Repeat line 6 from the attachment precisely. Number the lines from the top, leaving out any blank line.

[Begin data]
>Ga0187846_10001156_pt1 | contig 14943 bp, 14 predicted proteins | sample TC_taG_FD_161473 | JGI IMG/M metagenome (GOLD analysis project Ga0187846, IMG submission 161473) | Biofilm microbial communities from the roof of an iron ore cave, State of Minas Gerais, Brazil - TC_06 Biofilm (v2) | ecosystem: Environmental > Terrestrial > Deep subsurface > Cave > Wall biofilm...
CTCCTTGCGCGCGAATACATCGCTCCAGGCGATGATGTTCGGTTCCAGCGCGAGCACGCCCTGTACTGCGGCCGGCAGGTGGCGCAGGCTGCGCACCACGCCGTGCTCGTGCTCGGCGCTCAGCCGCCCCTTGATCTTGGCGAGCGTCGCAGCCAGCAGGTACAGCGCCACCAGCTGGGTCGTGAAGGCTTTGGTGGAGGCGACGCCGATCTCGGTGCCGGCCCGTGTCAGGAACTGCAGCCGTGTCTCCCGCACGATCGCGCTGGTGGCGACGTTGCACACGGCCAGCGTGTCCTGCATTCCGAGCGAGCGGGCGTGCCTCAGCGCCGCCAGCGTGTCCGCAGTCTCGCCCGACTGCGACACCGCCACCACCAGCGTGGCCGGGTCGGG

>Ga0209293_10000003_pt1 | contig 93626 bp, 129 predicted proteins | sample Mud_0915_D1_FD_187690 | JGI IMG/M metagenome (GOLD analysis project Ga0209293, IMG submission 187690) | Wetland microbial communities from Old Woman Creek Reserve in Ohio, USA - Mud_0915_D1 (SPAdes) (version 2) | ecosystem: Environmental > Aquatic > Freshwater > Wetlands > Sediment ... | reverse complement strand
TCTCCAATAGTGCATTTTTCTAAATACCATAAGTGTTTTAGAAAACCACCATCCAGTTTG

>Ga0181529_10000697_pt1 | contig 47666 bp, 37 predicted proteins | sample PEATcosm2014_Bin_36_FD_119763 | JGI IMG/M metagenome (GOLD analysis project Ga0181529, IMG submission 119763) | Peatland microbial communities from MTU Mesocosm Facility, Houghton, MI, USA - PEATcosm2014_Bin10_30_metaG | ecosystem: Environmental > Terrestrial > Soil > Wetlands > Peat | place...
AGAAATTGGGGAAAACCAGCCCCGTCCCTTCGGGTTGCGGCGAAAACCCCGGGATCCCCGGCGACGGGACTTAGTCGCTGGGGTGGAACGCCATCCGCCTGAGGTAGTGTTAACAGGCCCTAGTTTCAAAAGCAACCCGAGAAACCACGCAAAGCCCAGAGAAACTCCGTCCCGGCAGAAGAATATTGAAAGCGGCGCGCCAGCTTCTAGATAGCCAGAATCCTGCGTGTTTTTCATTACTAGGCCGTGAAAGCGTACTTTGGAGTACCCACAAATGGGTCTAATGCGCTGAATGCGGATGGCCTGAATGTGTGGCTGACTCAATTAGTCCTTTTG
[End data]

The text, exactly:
AGAAATTGGGGAAAACCAGCCCCGTCCCTTCGGGTTGCGGCGAAAACCCCGGGATCCCCGGCGACGGGACTTAGTCGCTGGGGTGGAACGCCATCCGCCTGAGGTAGTGTTAACAGGCCCTAGTTTCAAAAGCAACCCGAGAAACCACGCAAAGCCCAGAGAAACTCCGTCCCGGCAGAAGAATATTGAAAGCGGCGCGCCAGCTTCTAGATAGCCAGAATCCTGCGTGTTTTTCATTACTAGGCCGTGAAAGCGTACTTTGGAGTACCCACAAATGGGTCTAATGCGCTGAATGCGGATGGCCTGAATGTGTGGCTGACTCAATTAGTCCTTTTG